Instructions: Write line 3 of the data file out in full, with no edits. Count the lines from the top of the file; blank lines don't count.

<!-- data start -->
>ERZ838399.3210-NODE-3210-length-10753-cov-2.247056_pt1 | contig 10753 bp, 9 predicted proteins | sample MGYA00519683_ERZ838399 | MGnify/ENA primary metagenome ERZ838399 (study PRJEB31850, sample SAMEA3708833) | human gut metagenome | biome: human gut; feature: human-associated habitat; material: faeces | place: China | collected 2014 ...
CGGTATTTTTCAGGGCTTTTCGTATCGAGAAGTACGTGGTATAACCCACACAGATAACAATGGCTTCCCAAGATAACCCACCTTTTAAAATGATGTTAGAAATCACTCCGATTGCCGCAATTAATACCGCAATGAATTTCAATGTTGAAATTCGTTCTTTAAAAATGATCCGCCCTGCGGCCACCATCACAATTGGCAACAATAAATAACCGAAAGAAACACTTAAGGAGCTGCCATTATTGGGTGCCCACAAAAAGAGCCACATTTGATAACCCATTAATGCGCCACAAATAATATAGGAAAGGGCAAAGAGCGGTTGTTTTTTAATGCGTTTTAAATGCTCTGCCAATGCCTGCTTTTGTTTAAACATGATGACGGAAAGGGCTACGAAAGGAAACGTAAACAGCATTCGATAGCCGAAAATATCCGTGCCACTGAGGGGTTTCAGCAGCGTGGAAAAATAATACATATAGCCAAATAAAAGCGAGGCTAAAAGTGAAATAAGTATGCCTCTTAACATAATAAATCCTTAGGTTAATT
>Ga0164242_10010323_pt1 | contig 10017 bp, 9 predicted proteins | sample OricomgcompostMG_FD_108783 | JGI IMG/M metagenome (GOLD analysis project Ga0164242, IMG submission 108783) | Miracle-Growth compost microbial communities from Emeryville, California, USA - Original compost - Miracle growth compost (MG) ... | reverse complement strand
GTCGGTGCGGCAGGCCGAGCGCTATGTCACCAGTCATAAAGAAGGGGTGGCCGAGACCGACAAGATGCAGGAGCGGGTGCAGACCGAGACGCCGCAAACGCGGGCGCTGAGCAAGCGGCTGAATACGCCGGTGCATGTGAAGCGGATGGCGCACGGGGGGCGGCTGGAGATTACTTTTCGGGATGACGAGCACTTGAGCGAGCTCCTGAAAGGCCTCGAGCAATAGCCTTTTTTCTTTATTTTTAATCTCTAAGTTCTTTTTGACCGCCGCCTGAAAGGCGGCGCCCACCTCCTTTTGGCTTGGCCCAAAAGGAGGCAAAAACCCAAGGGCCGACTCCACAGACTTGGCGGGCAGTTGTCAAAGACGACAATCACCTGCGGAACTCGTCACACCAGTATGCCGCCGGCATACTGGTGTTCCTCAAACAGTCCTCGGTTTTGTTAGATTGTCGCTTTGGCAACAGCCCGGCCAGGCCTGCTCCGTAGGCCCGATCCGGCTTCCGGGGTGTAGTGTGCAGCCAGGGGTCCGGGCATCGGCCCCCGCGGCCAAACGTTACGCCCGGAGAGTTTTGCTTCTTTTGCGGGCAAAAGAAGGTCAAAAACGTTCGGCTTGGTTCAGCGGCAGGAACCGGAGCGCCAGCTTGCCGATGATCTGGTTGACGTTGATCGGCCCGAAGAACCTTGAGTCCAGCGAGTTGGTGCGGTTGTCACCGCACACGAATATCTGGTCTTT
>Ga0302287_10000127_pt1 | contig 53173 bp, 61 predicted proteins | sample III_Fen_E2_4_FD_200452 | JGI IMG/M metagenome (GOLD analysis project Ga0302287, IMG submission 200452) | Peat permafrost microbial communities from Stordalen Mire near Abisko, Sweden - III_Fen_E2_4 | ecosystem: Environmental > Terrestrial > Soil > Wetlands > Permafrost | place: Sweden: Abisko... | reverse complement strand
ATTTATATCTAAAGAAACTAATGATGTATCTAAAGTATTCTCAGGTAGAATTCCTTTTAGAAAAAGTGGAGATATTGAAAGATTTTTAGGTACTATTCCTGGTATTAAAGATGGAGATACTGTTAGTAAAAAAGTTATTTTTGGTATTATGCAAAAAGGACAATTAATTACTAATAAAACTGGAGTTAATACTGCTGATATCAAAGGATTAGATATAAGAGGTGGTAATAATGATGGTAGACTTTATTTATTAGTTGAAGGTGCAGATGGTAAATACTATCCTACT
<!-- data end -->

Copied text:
>Ga0164242_10010323_pt1 | contig 10017 bp, 9 predicted proteins | sample OricomgcompostMG_FD_108783 | JGI IMG/M metagenome (GOLD analysis project Ga0164242, IMG submission 108783) | Miracle-Growth compost microbial communities from Emeryville, California, USA - Original compost - Miracle growth compost (MG) ... | reverse complement strand